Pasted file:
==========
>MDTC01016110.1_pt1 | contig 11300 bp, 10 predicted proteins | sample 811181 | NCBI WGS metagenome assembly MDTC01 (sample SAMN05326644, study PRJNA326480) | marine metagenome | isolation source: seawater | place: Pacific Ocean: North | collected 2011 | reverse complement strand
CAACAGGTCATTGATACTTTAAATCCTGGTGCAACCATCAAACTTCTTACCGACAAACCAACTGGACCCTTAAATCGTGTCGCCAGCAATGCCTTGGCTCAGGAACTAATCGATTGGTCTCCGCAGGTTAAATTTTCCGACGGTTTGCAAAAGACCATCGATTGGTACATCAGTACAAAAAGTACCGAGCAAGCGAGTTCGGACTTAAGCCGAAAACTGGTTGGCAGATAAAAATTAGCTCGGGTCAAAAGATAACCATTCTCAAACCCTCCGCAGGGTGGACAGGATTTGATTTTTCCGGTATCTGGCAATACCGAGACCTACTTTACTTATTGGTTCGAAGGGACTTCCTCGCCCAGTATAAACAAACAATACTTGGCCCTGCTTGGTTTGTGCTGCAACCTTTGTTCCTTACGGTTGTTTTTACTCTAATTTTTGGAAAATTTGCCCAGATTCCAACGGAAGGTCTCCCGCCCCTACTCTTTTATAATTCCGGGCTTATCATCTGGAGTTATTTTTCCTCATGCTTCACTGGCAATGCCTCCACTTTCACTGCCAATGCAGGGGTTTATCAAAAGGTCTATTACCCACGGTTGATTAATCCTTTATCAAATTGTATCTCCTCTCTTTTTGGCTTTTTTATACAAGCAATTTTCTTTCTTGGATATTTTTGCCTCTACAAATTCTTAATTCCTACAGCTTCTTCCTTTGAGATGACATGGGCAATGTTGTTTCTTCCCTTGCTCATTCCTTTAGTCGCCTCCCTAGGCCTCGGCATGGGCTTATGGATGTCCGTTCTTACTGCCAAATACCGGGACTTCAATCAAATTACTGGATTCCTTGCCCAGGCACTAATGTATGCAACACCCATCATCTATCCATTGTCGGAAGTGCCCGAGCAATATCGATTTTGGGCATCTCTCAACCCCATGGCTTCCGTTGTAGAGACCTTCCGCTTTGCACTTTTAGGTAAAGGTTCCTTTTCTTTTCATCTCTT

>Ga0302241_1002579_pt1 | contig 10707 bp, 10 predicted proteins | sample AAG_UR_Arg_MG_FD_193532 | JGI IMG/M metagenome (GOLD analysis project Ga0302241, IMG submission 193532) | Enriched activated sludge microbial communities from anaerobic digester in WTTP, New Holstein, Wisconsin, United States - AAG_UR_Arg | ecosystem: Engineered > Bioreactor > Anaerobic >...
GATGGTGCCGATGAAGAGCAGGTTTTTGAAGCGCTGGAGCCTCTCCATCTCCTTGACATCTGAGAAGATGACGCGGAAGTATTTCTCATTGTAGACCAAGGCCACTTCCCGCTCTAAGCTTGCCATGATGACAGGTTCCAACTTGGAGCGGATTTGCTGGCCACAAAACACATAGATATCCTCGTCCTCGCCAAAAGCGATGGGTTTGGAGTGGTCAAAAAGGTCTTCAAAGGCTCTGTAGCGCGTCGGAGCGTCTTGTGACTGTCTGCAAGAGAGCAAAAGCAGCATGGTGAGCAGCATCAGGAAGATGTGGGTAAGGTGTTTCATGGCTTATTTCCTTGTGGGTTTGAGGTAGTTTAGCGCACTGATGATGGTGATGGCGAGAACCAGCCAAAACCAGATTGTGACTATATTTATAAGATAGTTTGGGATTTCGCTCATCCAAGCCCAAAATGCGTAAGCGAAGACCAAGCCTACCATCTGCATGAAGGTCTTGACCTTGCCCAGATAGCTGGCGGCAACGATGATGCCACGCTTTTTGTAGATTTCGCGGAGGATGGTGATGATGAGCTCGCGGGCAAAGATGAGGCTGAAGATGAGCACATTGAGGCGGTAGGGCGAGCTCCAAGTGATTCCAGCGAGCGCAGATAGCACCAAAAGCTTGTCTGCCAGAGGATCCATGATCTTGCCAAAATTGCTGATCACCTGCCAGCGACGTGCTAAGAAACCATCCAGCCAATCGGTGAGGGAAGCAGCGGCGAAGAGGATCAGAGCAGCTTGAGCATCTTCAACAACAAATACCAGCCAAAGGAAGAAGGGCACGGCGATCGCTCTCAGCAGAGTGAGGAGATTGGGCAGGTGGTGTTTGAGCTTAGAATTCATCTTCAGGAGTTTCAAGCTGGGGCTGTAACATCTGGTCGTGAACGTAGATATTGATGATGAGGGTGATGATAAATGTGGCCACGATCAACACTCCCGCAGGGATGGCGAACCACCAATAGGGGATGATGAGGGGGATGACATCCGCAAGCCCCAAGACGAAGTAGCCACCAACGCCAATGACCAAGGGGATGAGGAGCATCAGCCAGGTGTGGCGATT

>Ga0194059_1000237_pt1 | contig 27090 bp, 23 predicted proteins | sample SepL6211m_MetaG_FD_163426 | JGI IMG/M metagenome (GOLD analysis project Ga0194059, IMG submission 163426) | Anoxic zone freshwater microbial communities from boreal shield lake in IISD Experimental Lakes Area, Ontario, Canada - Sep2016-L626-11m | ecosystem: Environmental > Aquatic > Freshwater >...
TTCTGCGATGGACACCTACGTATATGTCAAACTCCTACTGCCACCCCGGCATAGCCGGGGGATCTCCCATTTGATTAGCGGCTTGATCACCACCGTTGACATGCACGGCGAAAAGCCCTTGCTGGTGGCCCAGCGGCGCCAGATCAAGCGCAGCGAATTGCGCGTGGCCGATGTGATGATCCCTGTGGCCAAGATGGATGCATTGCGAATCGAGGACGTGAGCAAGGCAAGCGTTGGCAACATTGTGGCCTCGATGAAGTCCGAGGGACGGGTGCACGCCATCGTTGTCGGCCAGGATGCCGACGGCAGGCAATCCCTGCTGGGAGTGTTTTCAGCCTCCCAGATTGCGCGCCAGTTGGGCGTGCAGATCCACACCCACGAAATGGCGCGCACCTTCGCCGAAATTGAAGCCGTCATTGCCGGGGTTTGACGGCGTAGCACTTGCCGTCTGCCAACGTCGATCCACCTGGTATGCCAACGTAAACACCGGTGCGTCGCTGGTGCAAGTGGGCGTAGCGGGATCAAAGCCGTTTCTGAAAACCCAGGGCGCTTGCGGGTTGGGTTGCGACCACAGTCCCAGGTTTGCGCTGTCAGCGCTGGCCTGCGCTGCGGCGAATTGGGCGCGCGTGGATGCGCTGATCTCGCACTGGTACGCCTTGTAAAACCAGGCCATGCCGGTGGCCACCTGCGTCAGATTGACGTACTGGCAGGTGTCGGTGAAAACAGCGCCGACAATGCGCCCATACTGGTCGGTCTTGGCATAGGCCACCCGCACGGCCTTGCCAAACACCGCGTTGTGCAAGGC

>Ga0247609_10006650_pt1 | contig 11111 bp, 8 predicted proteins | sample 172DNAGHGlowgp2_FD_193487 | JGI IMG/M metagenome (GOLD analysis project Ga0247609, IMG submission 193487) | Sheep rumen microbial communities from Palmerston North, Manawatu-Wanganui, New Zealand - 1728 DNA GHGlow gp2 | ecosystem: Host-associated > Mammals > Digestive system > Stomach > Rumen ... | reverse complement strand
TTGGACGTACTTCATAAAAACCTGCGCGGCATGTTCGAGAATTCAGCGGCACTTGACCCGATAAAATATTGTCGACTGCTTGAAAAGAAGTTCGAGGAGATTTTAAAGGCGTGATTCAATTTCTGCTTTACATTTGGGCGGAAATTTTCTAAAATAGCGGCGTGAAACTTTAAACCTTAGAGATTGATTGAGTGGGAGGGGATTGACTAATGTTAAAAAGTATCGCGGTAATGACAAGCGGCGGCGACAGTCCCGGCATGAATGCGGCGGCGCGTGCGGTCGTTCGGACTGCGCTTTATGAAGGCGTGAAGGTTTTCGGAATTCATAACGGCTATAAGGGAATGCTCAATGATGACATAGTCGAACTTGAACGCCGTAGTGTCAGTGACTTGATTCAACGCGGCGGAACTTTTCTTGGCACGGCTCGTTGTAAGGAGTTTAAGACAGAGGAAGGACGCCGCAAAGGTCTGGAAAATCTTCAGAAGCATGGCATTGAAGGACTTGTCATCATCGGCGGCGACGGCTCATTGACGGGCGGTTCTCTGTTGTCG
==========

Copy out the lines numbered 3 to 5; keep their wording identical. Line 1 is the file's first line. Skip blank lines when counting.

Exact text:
>Ga0302241_1002579_pt1 | contig 10707 bp, 10 predicted proteins | sample AAG_UR_Arg_MG_FD_193532 | JGI IMG/M metagenome (GOLD analysis project Ga0302241, IMG submission 193532) | Enriched activated sludge microbial communities from anaerobic digester in WTTP, New Holstein, Wisconsin, United States - AAG_UR_Arg | ecosystem: Engineered > Bioreactor > Anaerobic >...
GATGGTGCCGATGAAGAGCAGGTTTTTGAAGCGCTGGAGCCTCTCCATCTCCTTGACATCTGAGAAGATGACGCGGAAGTATTTCTCATTGTAGACCAAGGCCACTTCCCGCTCTAAGCTTGCCATGATGACAGGTTCCAACTTGGAGCGGATTTGCTGGCCACAAAACACATAGATATCCTCGTCCTCGCCAAAAGCGATGGGTTTGGAGTGGTCAAAAAGGTCTTCAAAGGCTCTGTAGCGCGTCGGAGCGTCTTGTGACTGTCTGCAAGAGAGCAAAAGCAGCATGGTGAGCAGCATCAGGAAGATGTGGGTAAGGTGTTTCATGGCTTATTTCCTTGTGGGTTTGAGGTAGTTTAGCGCACTGATGATGGTGATGGCGAGAACCAGCCAAAACCAGATTGTGACTATATTTATAAGATAGTTTGGGATTTCGCTCATCCAAGCCCAAAATGCGTAAGCGAAGACCAAGCCTACCATCTGCATGAAGGTCTTGACCTTGCCCAGATAGCTGGCGGCAACGATGATGCCACGCTTTTTGTAGATTTCGCGGAGGATGGTGATGATGAGCTCGCGGGCAAAGATGAGGCTGAAGATGAGCACATTGAGGCGGTAGGGCGAGCTCCAAGTGATTCCAGCGAGCGCAGATAGCACCAAAAGCTTGTCTGCCAGAGGATCCATGATCTTGCCAAAATTGCTGATCACCTGCCAGCGACGTGCTAAGAAACCATCCAGCCAATCGGTGAGGGAAGCAGCGGCGAAGAGGATCAGAGCAGCTTGAGCATCTTCAACAACAAATACCAGCCAAAGGAAGAAGGGCACGGCGATCGCTCTCAGCAGAGTGAGGAGATTGGGCAGGTGGTGTTTGAGCTTAGAATTCATCTTCAGGAGTTTCAAGCTGGGGCTGTAACATCTGGTCGTGAACGTAGATATTGATGATGAGGGTGATGATAAATGTGGCCACGATCAACACTCCCGCAGGGATGGCGAACCACCAATAGGGGATGATGAGGGGGATGACATCCGCAAGCCCCAAGACGAAGTAGCCACCAACGCCAATGACCAAGGGGATGAGGAGCATCAGCCAGGTGTGGCGATT

>Ga0194059_1000237_pt1 | contig 27090 bp, 23 predicted proteins | sample SepL6211m_MetaG_FD_163426 | JGI IMG/M metagenome (GOLD analysis project Ga0194059, IMG submission 163426) | Anoxic zone freshwater microbial communities from boreal shield lake in IISD Experimental Lakes Area, Ontario, Canada - Sep2016-L626-11m | ecosystem: Environmental > Aquatic > Freshwater >...